Divided by faith: Scottish researchers to put religion under the microscope
Published: 4 March 2014
The new Scottish Religious Cultures Network will bring together university academics working in religion and religious cultures from across Scotland.
Theology and religion researchers from across Scotland are cooperating on a major initiative to analyse the importance of religion within modern within Scottish culture and society.
The Scottish Religious Cultures Network is led by experts at the University of Glasgow launches today (5 March) and will bring together university academics working in religion and religious cultures from across Scotland. Funded by the Royal Society of Edinburgh, the project will to track how religion influences our lives on a day to day level, covering such areas as sectarianism, politics, the law, individual and corporate identities.
Tom Devine, Personal Senior Research Chair of History; Scottish History, University of Edinburgh, will mark the launch with a public talk entitled: ‘Sectarianism in Scotland: Is it really a problem?’ at the University of Glasgow, on 5 March, 19:00-21:00.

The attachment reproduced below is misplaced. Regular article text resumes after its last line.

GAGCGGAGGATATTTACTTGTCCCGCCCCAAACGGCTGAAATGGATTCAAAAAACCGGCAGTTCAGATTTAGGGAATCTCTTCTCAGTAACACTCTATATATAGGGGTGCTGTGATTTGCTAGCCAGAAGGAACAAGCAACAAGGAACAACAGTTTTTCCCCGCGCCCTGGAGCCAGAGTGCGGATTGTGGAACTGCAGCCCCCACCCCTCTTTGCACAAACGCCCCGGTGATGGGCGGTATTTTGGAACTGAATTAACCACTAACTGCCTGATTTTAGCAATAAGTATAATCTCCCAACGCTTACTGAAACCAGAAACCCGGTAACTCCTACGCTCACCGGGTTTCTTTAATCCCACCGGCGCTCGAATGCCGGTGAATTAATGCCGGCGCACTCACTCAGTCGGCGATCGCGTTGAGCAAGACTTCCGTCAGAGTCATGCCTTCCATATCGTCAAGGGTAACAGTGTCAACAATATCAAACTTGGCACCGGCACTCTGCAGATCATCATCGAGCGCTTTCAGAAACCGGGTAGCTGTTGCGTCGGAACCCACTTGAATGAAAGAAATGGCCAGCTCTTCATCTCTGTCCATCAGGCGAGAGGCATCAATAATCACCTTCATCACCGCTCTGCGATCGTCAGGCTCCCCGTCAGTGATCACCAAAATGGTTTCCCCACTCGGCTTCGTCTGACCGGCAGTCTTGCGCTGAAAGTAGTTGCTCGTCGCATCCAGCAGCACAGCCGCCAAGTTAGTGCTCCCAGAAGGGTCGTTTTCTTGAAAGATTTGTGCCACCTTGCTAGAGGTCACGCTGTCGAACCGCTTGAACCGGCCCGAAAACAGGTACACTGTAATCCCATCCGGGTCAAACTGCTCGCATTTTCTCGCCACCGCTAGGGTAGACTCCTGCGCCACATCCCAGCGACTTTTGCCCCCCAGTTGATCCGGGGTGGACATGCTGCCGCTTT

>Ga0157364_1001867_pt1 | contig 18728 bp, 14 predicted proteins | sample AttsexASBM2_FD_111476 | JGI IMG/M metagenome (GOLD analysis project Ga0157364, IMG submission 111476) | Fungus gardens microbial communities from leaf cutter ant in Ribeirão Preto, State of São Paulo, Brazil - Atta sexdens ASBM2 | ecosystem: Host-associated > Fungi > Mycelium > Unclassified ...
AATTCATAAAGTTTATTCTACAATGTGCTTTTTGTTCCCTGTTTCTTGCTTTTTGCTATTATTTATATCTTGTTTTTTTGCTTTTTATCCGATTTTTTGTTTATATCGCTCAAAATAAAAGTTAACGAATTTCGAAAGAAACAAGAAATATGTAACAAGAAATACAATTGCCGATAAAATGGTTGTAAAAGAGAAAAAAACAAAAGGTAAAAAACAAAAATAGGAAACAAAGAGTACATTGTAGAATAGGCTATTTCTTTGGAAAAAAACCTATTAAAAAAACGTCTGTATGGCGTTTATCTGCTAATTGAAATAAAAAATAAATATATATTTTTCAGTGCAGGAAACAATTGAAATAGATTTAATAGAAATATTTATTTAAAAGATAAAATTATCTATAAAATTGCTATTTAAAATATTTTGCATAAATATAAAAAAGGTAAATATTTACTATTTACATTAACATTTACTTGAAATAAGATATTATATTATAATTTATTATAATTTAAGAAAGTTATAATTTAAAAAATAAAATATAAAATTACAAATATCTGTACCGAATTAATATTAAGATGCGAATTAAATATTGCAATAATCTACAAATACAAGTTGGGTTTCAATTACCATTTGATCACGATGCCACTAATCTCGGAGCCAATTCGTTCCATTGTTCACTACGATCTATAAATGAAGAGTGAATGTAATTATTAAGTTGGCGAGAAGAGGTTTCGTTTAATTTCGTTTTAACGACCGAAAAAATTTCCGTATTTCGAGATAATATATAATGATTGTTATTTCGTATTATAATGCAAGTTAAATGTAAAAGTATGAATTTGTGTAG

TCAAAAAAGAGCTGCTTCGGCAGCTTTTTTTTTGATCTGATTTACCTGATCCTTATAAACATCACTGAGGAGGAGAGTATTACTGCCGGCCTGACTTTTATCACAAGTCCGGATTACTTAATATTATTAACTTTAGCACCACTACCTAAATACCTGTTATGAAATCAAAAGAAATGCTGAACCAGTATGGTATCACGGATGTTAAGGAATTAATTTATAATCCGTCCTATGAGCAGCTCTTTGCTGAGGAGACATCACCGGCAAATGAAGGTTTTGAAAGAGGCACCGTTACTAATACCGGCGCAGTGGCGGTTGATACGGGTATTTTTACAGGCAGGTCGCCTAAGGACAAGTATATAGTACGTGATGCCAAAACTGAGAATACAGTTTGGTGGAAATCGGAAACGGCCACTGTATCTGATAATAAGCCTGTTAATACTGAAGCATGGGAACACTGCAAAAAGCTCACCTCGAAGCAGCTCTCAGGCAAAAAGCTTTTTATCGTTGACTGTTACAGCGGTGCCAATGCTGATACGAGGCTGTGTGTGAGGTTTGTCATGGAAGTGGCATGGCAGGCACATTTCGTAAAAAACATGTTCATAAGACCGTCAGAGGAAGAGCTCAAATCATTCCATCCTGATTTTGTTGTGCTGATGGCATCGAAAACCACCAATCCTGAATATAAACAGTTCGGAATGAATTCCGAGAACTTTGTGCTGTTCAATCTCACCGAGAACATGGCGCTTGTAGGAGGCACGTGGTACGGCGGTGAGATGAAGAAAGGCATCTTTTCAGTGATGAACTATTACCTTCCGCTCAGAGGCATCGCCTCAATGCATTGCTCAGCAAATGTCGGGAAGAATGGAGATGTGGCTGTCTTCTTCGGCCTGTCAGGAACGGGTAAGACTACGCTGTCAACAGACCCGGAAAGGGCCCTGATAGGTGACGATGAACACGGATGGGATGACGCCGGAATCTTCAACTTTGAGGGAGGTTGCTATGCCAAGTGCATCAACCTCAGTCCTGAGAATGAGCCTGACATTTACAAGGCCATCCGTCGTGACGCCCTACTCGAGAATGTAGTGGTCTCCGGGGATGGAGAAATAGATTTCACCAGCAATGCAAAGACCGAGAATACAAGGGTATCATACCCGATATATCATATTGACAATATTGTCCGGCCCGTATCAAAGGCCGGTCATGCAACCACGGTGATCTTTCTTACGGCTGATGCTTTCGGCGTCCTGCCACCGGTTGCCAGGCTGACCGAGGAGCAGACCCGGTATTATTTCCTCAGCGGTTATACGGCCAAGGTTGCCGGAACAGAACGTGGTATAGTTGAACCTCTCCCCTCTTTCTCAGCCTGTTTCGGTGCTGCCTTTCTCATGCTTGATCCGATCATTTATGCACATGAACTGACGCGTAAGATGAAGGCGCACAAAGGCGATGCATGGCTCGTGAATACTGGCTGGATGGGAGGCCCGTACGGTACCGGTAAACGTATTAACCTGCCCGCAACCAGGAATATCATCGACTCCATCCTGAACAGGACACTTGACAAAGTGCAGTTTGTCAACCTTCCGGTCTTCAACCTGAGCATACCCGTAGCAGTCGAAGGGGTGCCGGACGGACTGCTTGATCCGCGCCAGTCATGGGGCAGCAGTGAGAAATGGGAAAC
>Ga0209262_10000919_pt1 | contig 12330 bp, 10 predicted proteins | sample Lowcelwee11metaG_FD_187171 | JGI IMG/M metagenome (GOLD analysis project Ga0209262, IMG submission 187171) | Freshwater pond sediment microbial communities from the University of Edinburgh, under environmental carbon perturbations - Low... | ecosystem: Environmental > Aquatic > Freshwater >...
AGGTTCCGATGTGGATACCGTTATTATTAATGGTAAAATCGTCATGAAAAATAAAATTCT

His talk will attempt to advance some reasons for why sectarianism remains rooted in Scottish society and raise the question of whether sectarianism actually is a persisting problem in 21st century Scotland.
Dr Scott Spurlock, who is coordinating the network, said: “Society is usually perceived as becoming more secular but we believe there is slightly more to it than that. Religion still underpins Scottish culture on a fundamental level, profoundly influencing our nation's legal and political institutions.
“The historical legacy of religion in Scotland continues to be understudied. This in turn has allowed popular myths to persist and has perpetuated social divisions. These manifest themselves in mistrust, discrimination and sometimes violence.
“This network seeks to deal directly with the role of religion as a formative and yet divisive force in Scottish society and highlight its positive and negative functions in the development of the nation’s culture.”
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Notes for editors:
For more information about the Scottish Religious Cultures Network at the University of Glasgow: http://www.gla.ac.uk/schools/critical/research/researchcentresandnetworks/srcn/
First published: 4 March 2014